in 1997. They are still in use in Sweden, 370 years later.

The counties in Finland established in 1634 were:

Turku and Pori County, Nyland and Tavastehus County, Viborg and Nyslott County, Ostrobothnia County and Kexholm County. Over time the number of subdivisions in Finland increased to twelve, until a reorganization in 1997 reduced their number to six provinces
, while keeping the administrative model intact. The counties in Finland were abolished in 2010.

Abolished counties

Abolished counties in current-day Sweden proper were:

Counties in Swedish-ruled Finland were:

Proposed regions

Six or nine new administrative regions.

Under the aegis of the

Swedish government, Ansvarskommittén has been investigating the possibilities of merging the current 21 counties into 6 to 9 larger regions. These proposals are from their final report, delivered in 2007:[2]

A model for this comes from the merger of some counties into Skåne County and Västra Götaland County in 1997 and 1998, respectively, which is now considered a success.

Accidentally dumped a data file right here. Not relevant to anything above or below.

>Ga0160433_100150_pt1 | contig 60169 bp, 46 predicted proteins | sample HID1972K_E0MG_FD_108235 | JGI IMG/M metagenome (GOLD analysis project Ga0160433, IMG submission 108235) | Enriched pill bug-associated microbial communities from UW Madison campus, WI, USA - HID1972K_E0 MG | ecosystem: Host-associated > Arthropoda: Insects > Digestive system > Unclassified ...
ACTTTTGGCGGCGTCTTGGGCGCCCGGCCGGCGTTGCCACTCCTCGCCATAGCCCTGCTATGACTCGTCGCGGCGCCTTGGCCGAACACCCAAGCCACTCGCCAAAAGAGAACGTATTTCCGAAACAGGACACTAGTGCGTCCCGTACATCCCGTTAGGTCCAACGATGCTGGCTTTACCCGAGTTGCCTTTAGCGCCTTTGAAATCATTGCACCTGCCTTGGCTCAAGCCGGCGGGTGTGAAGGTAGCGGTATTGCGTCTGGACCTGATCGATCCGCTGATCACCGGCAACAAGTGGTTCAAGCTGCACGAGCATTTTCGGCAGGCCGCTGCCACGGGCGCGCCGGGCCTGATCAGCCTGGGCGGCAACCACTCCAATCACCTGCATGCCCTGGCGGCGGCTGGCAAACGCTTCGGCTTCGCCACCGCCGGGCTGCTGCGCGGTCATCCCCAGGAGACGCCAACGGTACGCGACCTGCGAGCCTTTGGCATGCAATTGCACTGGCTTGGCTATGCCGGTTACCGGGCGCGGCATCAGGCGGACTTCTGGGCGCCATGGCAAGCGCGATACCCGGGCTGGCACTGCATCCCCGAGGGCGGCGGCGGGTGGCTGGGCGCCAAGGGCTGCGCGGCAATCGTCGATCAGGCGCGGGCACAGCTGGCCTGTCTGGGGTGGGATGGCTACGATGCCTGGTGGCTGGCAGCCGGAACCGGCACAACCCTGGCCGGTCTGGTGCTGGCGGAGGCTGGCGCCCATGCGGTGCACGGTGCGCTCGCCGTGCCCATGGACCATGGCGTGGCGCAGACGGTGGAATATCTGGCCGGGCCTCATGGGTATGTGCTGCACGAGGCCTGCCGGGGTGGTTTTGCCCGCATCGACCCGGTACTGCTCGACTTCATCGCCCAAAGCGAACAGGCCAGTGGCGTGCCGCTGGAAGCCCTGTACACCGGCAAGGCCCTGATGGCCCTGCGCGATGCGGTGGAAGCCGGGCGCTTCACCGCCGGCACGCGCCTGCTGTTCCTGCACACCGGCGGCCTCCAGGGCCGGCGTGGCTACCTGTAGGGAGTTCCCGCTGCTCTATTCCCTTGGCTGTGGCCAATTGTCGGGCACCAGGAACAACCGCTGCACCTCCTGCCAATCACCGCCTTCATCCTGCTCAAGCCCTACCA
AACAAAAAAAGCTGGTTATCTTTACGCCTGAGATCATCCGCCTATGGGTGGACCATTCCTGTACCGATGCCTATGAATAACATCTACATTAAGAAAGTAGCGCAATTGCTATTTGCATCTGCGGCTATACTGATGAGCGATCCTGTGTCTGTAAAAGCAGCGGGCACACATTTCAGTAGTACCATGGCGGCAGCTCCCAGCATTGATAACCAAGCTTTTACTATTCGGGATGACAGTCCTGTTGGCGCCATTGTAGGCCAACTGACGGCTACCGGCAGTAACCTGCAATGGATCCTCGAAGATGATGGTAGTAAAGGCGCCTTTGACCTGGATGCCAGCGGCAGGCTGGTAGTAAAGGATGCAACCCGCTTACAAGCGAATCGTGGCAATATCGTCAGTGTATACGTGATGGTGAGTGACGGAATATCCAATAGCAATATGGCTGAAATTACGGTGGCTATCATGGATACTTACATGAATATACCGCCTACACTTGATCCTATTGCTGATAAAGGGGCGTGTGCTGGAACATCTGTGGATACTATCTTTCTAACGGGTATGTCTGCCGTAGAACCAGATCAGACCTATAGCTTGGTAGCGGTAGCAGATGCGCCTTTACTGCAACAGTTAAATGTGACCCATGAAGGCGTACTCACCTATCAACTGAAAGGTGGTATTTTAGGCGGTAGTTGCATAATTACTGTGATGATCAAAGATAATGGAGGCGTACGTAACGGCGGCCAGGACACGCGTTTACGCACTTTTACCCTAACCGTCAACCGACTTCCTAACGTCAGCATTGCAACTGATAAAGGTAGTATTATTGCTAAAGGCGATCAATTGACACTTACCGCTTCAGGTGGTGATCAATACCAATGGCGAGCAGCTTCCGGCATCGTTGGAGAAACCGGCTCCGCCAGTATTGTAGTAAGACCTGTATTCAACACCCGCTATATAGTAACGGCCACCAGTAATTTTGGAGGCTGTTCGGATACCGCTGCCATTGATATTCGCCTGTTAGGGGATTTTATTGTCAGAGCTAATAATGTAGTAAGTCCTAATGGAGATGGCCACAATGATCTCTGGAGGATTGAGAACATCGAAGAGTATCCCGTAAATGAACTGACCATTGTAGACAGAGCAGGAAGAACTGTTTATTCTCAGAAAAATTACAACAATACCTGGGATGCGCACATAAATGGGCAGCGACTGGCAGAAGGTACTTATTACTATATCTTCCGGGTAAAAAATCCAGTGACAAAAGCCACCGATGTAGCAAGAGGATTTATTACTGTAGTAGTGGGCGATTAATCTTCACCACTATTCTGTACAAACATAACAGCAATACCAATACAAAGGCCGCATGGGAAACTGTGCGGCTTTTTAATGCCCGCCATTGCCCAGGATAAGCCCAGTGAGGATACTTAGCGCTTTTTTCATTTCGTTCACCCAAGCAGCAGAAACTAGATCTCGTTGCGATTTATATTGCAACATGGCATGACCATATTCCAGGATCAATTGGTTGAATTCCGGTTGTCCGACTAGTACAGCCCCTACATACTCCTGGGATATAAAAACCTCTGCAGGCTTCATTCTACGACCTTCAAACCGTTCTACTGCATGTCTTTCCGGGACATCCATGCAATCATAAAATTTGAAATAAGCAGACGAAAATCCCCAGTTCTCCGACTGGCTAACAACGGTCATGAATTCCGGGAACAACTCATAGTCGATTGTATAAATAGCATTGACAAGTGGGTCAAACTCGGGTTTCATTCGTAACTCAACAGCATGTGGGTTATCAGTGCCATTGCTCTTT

The counties are discussing the proposal. An obstacle is that Stockholm County does not want to merge with any other county, while its neighbours want to merge with Stockholm. After this discussion the following proposal has in 2016 emerged:

  1. Norrbotten, Västerbotten, Västernorrland and Jämtland county
  2. Dalarna, Gävleborgs, Södermanlands, Uppsala, Västmanland and Örebro county
  3. Östergötland, Jönköping, Kalmar and Kronoberg county
  4. Gotland and Stockholm county
  5. Halland, Värmland and Västra Götaland county
  6. Blekinge and Skåne county

The main difference is that the proposed Bergslagen is divided to other counties, and Stockholm is on its own (plus the small Gotland which has air connections to Stockholm)


Current statistical regions (riksområden).

The counties in Sweden correspond to the third level of division in the


See also


  1. ^ "Sweden: Major Municipalities". City Population. Retrieved 1 February 2020.
  2. ^ "Regional utveckling och regional samhällsorganisation". Government Offices of Sweden (in Swedish). 23 March 2007. SOU 2007:13.

External links